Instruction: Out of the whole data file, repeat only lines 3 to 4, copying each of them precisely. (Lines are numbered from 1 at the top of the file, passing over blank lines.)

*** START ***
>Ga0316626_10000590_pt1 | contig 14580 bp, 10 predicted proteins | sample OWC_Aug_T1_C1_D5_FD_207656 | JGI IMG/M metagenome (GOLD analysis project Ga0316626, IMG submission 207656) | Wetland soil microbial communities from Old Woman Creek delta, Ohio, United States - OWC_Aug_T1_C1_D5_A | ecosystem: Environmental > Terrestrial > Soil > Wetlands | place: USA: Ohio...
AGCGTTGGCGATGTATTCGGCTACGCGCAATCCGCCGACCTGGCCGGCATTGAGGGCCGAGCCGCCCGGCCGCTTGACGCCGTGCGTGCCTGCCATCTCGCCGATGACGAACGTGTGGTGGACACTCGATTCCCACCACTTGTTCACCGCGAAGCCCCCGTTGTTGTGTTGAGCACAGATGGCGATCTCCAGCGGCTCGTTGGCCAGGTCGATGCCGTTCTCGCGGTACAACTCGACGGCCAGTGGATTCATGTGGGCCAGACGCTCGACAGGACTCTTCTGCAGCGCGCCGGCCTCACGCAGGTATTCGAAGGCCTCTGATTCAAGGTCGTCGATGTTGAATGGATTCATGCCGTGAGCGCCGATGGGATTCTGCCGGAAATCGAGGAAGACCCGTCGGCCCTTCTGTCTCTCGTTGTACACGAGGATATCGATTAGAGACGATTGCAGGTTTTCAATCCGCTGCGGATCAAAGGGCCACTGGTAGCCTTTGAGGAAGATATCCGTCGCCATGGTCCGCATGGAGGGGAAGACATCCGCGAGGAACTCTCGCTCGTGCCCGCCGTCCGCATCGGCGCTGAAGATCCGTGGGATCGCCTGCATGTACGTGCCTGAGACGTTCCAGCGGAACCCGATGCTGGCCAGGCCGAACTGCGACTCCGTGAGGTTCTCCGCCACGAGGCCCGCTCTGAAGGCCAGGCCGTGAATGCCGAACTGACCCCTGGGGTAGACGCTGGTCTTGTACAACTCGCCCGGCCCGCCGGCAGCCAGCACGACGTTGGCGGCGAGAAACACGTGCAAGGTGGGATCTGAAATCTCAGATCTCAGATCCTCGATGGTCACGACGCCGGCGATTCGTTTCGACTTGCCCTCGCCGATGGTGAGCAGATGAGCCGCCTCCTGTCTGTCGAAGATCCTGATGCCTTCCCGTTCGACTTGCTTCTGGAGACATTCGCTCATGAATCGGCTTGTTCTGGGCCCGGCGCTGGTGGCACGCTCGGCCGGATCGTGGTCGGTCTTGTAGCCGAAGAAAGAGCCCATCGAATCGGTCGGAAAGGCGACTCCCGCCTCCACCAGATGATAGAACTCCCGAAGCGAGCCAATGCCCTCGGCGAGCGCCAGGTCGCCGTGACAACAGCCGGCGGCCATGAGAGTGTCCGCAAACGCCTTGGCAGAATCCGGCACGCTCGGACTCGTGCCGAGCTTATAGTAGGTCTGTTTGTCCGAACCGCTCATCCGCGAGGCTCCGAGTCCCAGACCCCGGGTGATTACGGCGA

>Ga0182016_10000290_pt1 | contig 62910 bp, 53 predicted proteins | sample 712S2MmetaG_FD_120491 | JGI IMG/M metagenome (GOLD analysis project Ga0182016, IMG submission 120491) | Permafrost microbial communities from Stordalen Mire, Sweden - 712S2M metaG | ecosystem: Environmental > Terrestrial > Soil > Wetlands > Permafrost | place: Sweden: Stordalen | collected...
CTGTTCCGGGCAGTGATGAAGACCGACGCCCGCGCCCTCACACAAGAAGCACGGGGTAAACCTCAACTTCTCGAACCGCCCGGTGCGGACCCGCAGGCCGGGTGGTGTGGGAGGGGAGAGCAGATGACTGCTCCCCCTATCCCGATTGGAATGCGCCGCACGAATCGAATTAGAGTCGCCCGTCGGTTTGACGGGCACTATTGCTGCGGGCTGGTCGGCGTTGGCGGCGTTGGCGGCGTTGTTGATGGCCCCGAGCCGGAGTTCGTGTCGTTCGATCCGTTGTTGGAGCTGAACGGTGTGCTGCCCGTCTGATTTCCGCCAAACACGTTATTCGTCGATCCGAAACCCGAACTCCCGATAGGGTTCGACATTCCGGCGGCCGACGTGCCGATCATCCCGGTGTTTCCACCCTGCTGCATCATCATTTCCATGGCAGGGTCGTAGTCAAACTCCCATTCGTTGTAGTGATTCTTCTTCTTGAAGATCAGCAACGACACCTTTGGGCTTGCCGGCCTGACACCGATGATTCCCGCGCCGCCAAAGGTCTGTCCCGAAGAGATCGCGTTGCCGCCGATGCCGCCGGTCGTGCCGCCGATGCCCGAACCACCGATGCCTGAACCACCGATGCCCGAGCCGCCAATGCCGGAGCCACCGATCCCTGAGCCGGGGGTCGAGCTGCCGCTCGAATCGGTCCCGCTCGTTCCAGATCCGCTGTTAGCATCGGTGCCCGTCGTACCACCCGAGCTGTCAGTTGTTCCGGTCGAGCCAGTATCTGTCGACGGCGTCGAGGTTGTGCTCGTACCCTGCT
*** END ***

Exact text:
>Ga0182016_10000290_pt1 | contig 62910 bp, 53 predicted proteins | sample 712S2MmetaG_FD_120491 | JGI IMG/M metagenome (GOLD analysis project Ga0182016, IMG submission 120491) | Permafrost microbial communities from Stordalen Mire, Sweden - 712S2M metaG | ecosystem: Environmental > Terrestrial > Soil > Wetlands > Permafrost | place: Sweden: Stordalen | collected...
CTGTTCCGGGCAGTGATGAAGACCGACGCCCGCGCCCTCACACAAGAAGCACGGGGTAAACCTCAACTTCTCGAACCGCCCGGTGCGGACCCGCAGGCCGGGTGGTGTGGGAGGGGAGAGCAGATGACTGCTCCCCCTATCCCGATTGGAATGCGCCGCACGAATCGAATTAGAGTCGCCCGTCGGTTTGACGGGCACTATTGCTGCGGGCTGGTCGGCGTTGGCGGCGTTGGCGGCGTTGTTGATGGCCCCGAGCCGGAGTTCGTGTCGTTCGATCCGTTGTTGGAGCTGAACGGTGTGCTGCCCGTCTGATTTCCGCCAAACACGTTATTCGTCGATCCGAAACCCGAACTCCCGATAGGGTTCGACATTCCGGCGGCCGACGTGCCGATCATCCCGGTGTTTCCACCCTGCTGCATCATCATTTCCATGGCAGGGTCGTAGTCAAACTCCCATTCGTTGTAGTGATTCTTCTTCTTGAAGATCAGCAACGACACCTTTGGGCTTGCCGGCCTGACACCGATGATTCCCGCGCCGCCAAAGGTCTGTCCCGAAGAGATCGCGTTGCCGCCGATGCCGCCGGTCGTGCCGCCGATGCCCGAACCACCGATGCCTGAACCACCGATGCCCGAGCCGCCAATGCCGGAGCCACCGATCCCTGAGCCGGGGGTCGAGCTGCCGCTCGAATCGGTCCCGCTCGTTCCAGATCCGCTGTTAGCATCGGTGCCCGTCGTACCACCCGAGCTGTCAGTTGTTCCGGTCGAGCCAGTATCTGTCGACGGCGTCGAGGTTGTGCTCGTACCCTGCT